AUSTIN, Texas -- Gov. Greg Abbott told reporters Wednesday that Texas is prepared for the next Hurricane Harvey. The comments came after Abbott participated in a briefing with President Donald Trump and federal officials to prepare for the upcoming storm season.

While Abbott said they are not expecting the "same level of activity that was seen in 2017," he told reporters of the 10 to 16 storms expected this year, five to nine could turn into hurricanes.

Meanwhile, Trump suggested that many Texans had to be rescued by the U.S. Coast Guard during the storm because they were in boats watching it. Abbott said he had “no information one way of another about that.”

Wednesday's briefing came the same day the Texas Education Commissioner released the criteria he’ll use to decide how to waive state ratings for Harvey-affected schools.

More than 1100 schools affected by the hurricane likely won't be punished for low academic performance this year, according to the Texas Education Agency.

According to the released rules, schools must meet at least one of the following criteria in order to receive a waiver:

  • closed for at least 10 instructional days
  • ten percent of teachers were homeless
  • ten percent of students were homeless or enrolled at another school
  • school had to hold classes in a different location or share its campus through winter break

Schools and districts that don't automatically receive a waiver under the commissioner's criteria can appeal.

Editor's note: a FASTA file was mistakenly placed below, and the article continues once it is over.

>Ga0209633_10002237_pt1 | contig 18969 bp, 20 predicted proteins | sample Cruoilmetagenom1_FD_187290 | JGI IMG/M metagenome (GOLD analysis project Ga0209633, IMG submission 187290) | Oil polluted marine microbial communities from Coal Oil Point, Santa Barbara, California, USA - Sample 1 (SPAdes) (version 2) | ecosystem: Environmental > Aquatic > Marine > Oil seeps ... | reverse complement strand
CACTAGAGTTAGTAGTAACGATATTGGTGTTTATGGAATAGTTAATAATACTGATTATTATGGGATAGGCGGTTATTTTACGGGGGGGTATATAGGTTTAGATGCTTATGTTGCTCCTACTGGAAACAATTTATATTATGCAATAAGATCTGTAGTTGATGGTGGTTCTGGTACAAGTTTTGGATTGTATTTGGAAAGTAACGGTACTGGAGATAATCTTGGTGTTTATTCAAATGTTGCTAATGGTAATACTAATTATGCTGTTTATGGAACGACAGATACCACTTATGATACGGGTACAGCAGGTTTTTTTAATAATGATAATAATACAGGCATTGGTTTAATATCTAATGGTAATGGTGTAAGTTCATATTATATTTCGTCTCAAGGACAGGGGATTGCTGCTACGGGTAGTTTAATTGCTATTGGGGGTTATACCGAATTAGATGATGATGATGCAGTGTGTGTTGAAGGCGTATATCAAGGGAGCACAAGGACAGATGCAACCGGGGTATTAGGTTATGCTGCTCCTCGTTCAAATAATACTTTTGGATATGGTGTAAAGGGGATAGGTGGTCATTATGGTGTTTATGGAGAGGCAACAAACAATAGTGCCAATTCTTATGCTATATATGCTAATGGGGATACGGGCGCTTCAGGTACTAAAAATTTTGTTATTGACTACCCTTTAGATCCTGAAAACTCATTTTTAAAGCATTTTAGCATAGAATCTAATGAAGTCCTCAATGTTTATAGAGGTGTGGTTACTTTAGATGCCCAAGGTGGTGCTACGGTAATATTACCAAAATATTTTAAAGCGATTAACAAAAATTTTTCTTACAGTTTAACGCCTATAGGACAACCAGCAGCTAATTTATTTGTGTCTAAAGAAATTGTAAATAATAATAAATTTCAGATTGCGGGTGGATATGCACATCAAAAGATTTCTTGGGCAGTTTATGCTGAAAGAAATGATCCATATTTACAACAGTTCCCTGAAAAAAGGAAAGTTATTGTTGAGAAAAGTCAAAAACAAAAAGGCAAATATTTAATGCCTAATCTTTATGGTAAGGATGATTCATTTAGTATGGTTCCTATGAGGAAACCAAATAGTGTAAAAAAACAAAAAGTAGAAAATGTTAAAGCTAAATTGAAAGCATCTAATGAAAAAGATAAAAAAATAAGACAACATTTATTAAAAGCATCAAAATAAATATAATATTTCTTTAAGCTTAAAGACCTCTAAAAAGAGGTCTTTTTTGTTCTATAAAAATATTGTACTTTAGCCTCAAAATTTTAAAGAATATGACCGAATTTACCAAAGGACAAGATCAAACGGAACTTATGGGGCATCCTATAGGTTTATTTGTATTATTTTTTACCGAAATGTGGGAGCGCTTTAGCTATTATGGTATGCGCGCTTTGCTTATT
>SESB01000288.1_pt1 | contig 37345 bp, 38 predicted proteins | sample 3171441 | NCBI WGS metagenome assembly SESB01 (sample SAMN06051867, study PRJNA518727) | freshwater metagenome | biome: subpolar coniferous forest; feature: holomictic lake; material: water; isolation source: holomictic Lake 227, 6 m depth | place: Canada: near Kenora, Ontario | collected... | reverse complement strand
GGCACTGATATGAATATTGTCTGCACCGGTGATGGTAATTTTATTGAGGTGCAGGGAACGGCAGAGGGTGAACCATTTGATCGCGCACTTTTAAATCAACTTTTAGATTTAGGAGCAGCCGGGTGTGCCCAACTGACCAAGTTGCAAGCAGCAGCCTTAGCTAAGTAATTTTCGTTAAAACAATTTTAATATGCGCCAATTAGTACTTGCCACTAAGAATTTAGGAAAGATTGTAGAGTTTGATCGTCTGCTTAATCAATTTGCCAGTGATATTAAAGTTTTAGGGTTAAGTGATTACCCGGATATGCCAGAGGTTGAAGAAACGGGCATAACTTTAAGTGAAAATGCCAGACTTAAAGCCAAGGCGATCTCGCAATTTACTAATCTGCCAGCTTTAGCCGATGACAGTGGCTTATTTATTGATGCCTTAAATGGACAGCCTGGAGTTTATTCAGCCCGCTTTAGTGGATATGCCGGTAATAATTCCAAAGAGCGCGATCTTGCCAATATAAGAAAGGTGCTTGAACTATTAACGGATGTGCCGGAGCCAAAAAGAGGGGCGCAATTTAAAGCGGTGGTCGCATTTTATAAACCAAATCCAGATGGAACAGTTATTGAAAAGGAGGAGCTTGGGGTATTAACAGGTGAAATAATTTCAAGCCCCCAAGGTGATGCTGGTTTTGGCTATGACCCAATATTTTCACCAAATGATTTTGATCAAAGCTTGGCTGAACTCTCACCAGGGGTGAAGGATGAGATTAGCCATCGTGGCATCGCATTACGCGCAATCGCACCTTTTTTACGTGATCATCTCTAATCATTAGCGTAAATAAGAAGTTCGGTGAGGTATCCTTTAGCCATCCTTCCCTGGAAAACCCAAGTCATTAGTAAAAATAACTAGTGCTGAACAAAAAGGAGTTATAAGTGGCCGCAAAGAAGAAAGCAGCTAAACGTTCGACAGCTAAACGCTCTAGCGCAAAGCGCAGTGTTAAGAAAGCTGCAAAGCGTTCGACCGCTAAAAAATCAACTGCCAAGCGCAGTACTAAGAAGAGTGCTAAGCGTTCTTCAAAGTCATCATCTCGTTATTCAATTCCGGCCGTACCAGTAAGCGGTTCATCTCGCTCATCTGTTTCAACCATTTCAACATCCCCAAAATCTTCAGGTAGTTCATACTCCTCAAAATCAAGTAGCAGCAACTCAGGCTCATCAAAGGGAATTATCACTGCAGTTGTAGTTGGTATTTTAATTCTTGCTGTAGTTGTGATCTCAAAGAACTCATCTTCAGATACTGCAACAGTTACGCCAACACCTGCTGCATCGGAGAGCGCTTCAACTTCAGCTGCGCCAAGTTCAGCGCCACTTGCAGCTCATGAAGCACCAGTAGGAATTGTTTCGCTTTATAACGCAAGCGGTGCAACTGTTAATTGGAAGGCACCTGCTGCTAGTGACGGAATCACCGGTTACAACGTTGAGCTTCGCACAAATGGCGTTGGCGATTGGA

Although schools are now out for the summer, state lawmakers will soon begin looking into ways to better protect Texas students. Monday, a newly formed Senate committee will begin looking at ways to tighten school security, including limiting access points and improving screening. Later this month, a House committee is set to look at "red flag" laws, which allow for the temporary removal of firearms from someone who poses an immediate danger.

But lawmakers aren’t the only ones looking into ways to better protect Texas schools. Round Rock Police Chief Allen Banks will join us in the studio Wednesday night to discuss his push to form a Round Rock ISD police department.


The race between Ted Cruz and Beto O’Rouke is turning personal. Wednesday, Cruz’s campaign accused O’Rourke of ignoring his “mom’s tax fraud” while wanting local businesses to pay taxes on sales made across state lines. Cruz called O’Rourke a ‘hypocrite’ in a statement released Wednesday.  

“Rep. Beto O’Rourke has been campaigning on ethics in government, but he’s been hiding his mother’s conviction for tax fraud, his personal stake in her furniture company and his profiting from the company,” said Cruz campaign spokeswoman Emily Miller. “Texans deserve elected officials with strong values and ethics.”

O’Rourke’s mother owned Charlotte’s Furniture and in 2010 the company was convicted of tax fraud. The store was fined $500,000 and ultimately agreed to pay $250,000, the El Paso Times reported.  

Cruz alleges O’Rourke was financially connected “to this criminal activity” because he and his mother co-owned the shopping center where the store was located.

O’Rourke’s campaign told the El Paso Times the case has long been resolved and he has not concealed anything related to it.